The exchange is your call sign, name and your State or Province. The contest program N1MM+ supports this contest also if the call sign you are working on is in N1MM+ database the op's name and State/Provence is auto filled if you want. This way you can start by just having to copy the op's call sign. 


ICWC MST (Medium Speed Contest)

                         Mondays 1300-1400 and 1900-2000 

Tuesdays 0300-0400

In this 1 hour mini contest the CW speed picks up the pace a bit to 20-25 WPM BUT on request will slow down. This contest is also supported by N1MM+ but under the UDC section (user-defined contest) I'm not going into the UDC format here but use the ICWC link above and they provide a link to the N1MM site to set this contest up. The exchange in this one is your call sign, name and QSO number (serial number as it's called)

 CWops CWT

This event runs 4 times a week. Wednesdays 1300-1400 UTC and 1900-2000 UTC
                                                   Thursdays 0300-0400 UTC and 0700-0800 UTC
 

In this 1-hour mini contest, one has to put their seat belt on and realize your hair (if you still have any) will be blowing in the wind with the CW speeds. This contest is looked at as a high-speed mini-contest. The speed starts at 25 wpm and goes up from there. When I say up.... speeds into the 40's wpm....mind-boggling. Anyway, N1MM+ does support this contest. In my humble opinion if you are in the 20ish wpm range give this contest a listen only. Search and pounce just listening to the calls and see what you can pick out. The average speed is mid 20's to mid 30's wpm. The exchange your call, name and CWops member number or if not a member your State or Province.
I do take part in this contest but I am not as yet a member of the CWops so my exchange is NB for New Brunswick. Membership details can be found at the site from the link above. 


So there you have it if you are interested this fall and winter and have some time on your hands give the 1-hour mini tests a go. Here is the way I look at it....I busted my hump learning CW (it was not an option when I went for my ticket) and I just did not want to throw that away. I had done what most did to get my ticket I learned the code just to get past the exam and I planned to forget about it.
I did leave the code and radio alone as I had a young family like most of you did. I then started to have time on my hands and the love for radio was alive again. I listened to CW and to be honest I was a few code letters short of a full load if you know what I mean. Slowly started to pick it up again and have never looked back.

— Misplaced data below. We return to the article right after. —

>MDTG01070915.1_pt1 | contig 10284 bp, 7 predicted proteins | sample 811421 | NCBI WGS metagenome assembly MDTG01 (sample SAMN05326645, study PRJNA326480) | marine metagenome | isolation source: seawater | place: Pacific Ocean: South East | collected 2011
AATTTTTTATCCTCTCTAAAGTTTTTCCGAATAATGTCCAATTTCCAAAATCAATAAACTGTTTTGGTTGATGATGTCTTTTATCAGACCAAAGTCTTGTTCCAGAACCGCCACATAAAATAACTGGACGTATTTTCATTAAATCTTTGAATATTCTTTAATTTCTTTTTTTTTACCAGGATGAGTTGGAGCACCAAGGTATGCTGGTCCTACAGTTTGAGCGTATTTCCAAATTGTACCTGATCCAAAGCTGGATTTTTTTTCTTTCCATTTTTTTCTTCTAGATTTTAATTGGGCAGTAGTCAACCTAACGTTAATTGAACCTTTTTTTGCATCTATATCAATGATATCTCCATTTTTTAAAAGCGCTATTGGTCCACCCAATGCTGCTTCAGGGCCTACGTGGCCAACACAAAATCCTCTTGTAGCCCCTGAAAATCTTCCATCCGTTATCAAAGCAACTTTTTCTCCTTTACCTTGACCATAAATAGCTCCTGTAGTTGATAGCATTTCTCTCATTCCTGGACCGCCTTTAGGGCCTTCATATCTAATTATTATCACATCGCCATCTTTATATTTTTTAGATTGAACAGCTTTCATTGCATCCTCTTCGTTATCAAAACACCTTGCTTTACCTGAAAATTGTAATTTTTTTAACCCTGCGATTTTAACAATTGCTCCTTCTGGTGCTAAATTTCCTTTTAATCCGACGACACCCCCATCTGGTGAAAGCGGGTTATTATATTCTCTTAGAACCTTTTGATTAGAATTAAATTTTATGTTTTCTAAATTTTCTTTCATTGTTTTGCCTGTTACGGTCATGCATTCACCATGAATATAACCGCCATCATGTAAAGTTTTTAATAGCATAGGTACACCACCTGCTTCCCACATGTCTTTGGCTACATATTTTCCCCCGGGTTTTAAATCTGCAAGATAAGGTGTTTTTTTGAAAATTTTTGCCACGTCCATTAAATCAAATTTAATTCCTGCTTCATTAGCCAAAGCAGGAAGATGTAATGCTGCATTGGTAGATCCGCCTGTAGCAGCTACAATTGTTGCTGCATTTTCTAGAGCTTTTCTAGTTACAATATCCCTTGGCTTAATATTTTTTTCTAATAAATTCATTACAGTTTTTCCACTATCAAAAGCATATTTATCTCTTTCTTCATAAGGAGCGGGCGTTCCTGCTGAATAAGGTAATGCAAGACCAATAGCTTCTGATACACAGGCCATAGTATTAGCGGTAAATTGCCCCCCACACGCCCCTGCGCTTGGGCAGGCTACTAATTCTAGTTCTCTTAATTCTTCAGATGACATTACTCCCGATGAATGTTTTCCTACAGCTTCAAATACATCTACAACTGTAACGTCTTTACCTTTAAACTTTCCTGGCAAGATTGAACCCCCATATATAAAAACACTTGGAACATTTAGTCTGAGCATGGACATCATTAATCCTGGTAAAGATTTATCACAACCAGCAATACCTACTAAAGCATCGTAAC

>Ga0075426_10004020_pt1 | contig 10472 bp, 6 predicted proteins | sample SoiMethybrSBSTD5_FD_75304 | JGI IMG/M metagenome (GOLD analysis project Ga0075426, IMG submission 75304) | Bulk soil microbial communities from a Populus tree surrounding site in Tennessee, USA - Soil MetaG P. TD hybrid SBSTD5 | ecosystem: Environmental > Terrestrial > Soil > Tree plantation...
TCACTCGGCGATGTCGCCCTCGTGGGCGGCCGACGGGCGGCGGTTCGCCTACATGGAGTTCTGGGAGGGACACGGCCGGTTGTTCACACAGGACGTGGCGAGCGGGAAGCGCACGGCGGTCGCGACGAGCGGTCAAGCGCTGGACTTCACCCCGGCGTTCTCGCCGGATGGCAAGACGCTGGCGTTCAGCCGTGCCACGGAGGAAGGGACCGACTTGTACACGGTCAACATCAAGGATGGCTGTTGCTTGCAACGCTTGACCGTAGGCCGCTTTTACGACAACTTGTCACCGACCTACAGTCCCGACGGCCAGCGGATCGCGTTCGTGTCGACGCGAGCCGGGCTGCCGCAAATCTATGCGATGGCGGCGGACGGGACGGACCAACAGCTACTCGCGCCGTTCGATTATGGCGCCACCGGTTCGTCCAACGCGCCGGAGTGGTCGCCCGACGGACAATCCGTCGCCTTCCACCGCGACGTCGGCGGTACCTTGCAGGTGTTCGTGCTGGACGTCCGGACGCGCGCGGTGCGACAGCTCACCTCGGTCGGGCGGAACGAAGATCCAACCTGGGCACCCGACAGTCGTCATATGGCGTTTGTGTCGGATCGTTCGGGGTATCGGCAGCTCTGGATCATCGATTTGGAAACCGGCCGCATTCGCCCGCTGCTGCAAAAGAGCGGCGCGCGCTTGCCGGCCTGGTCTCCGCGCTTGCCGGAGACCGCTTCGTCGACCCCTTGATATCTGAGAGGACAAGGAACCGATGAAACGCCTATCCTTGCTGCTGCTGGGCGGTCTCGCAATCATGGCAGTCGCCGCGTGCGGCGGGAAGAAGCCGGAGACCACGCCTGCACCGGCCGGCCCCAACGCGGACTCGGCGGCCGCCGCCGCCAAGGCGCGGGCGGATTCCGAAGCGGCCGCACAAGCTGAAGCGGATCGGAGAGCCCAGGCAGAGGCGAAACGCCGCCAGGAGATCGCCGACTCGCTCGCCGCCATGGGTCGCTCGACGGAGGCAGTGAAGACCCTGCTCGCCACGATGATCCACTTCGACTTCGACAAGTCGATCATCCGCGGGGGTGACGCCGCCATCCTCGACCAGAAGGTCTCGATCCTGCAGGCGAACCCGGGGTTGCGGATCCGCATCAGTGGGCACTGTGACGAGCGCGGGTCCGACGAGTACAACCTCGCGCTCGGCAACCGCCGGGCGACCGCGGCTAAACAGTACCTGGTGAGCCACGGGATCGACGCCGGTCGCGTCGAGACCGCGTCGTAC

-------------------
                  ------------------
                                    ---------------------
                                                       --------------------
Above is me stepping down off my soapbox....I hope you found some useful information from the above.

 

                                                 

 

 

 

 

Where’s My WAZ Certificate?

Guess what! Today, I received (by postal service) this very nice plaque from CQ, for working and confirming all 40 of the worldwide CQ DX Zones.

CQ WAZ NW7US - Mixed

CQ WAZ NW7US – Mixed – Plaque

Many of you wonder, “where are my paper certificates for my WAZ efforts?

At least one, if not all of the following, are reasons why there has been such a long delay in getting paper certificates for the WAZ CQ program:

  1. Paper certificates (blanks) were not available and backordered (Covid, folks).
  2. There is only ONE person doing the lettering (by hand).
  3. The advent of FT8 and FT4 in the WAZ program has SWAMPED the program. There’s a HUGE backlog.

That said, the new CQ WAZ Manager (N4BAA, JOSE CASTILLO) has made the following statement available:

— quote follows —

Effective September 1, 2022, CQ Magazine will no longer provide the Hand Lettered CQ WAZ paper certificate for free.

CQ WAZ AWARD RECIPIENTS HAVE 4 AWARD OPTIONS:

  1. Accept the standard award offering which is a High-Definition PDF file. This file can be printed in color and framed and is very nice. This award is delivered immediately with award letter, thus, no waiting.
  2. Select the traditional CQ WAZ Hand-Lettered award: the cost is $19.00 and includes shipping worldwide. This award option is managed by CQ Magazine and can take up to 180 days to receive.
  3. Select a Level I plaque: 7” x 9” two-tone engraved wood plaque: cost is $57 US / $100 International and includes shipping. Delivery time is under 30 days for US stations and less than 60 days internationally.
  4. Select a Level II plaque: 9” x 12” Floating Etched Acrylic over Black Wood: cost is $91 US / $135 International. and includes shipping.

Here is a video that the administrator has posted, about this:

Delivery time is roughly 30 days for US stations and less than 60 days internationally depending on the actual address.

The intent of this program is to respond to the ever-increasing demand for more options that are still very personalized as well as very elegant.

Not every ham is able to achieve the requirements for a 5BWAZ or 160 Meter plaque, so he is making this offering to everyone!

All questions or inquiries and plaque orders should be directed to the CQ WAZ Manager via email at [email protected] or postal mail via QRZ.com address.

All plaque data will be taken directly from the information provided in your email. The CQ WAZ manager will not be responsible for errors in data supplied by the recipient other than AWARD type and Award number.

To Place Order: send the information below via email to [email protected] or via postal mail to my QRZ.com address and please double-check spelling etc.

Email Subject line should be: “WAZ PLAQUE ORDER – YOUR CALL

Then, provide the following information:

Call Sign:
Desired Name on Plaque: